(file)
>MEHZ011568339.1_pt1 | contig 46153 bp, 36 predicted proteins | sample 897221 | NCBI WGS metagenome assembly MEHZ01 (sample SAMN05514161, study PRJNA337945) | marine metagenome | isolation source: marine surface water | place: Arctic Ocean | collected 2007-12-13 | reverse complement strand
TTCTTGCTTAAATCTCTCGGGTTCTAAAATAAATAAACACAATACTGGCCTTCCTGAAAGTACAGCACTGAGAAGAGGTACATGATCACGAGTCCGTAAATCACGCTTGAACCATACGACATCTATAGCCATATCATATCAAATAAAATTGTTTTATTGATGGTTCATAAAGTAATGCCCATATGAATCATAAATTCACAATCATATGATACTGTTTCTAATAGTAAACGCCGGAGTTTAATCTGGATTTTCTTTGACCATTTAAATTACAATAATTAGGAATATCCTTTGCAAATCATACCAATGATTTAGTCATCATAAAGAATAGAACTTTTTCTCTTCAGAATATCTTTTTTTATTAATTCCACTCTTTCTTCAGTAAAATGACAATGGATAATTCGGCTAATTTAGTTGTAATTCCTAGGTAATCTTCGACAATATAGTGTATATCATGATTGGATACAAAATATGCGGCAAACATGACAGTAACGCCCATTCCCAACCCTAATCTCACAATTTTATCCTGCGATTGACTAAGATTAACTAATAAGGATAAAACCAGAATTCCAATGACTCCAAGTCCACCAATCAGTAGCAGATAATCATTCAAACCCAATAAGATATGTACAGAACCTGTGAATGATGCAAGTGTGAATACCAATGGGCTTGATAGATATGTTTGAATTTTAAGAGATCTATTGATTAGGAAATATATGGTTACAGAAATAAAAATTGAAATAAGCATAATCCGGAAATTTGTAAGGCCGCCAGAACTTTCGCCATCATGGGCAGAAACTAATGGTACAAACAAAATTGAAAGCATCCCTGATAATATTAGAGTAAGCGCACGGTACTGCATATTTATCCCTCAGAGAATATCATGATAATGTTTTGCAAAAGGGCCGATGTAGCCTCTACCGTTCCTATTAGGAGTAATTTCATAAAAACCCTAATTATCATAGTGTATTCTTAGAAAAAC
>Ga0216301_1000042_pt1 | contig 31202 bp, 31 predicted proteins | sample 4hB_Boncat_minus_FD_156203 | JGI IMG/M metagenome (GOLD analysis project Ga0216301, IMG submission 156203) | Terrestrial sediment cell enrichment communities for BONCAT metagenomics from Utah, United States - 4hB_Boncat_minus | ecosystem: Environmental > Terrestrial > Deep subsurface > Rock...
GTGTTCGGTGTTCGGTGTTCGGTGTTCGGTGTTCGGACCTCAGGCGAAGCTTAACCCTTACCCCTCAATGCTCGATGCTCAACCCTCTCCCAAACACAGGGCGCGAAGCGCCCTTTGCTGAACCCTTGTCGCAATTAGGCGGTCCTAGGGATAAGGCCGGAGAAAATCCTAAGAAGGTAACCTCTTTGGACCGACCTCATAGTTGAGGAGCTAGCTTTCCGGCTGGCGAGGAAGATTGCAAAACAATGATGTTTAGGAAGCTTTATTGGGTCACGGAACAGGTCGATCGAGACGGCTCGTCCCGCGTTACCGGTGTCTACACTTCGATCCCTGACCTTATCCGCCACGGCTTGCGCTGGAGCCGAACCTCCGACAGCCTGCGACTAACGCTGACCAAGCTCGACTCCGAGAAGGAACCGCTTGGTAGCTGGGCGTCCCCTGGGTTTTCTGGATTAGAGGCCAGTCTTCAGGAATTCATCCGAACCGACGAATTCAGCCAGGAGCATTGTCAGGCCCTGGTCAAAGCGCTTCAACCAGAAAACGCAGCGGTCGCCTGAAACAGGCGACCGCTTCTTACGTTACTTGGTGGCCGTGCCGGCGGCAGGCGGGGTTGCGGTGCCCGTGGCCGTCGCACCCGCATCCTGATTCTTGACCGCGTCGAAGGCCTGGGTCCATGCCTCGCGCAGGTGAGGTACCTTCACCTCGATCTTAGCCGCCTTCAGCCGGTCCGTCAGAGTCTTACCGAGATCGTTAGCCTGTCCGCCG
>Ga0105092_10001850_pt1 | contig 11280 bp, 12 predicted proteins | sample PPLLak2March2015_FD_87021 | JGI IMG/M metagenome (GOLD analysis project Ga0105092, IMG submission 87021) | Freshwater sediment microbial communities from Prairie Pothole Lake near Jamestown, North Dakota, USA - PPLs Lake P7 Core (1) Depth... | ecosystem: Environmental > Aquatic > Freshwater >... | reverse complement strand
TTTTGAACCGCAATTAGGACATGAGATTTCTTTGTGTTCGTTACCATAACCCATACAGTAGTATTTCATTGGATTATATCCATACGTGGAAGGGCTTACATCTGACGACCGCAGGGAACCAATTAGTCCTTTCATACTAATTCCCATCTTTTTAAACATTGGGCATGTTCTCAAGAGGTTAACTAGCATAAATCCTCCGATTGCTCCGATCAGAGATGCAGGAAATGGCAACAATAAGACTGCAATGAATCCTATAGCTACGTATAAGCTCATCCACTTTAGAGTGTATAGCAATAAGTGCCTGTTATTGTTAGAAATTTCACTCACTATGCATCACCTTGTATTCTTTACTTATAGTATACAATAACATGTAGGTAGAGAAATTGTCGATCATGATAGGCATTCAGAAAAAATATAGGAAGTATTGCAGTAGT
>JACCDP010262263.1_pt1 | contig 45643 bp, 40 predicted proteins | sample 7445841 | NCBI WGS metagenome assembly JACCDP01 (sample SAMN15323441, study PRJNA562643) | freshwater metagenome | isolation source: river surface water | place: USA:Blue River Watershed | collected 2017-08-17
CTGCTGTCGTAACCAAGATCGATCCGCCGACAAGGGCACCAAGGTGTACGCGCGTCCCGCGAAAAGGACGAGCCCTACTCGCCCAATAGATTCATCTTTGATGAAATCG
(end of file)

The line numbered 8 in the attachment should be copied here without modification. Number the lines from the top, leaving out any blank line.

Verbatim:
CTGCTGTCGTAACCAAGATCGATCCGCCGACAAGGGCACCAAGGTGTACGCGCGTCCCGCGAAAAGGACGAGCCCTACTCGCCCAATAGATTCATCTTTGATGAAATCG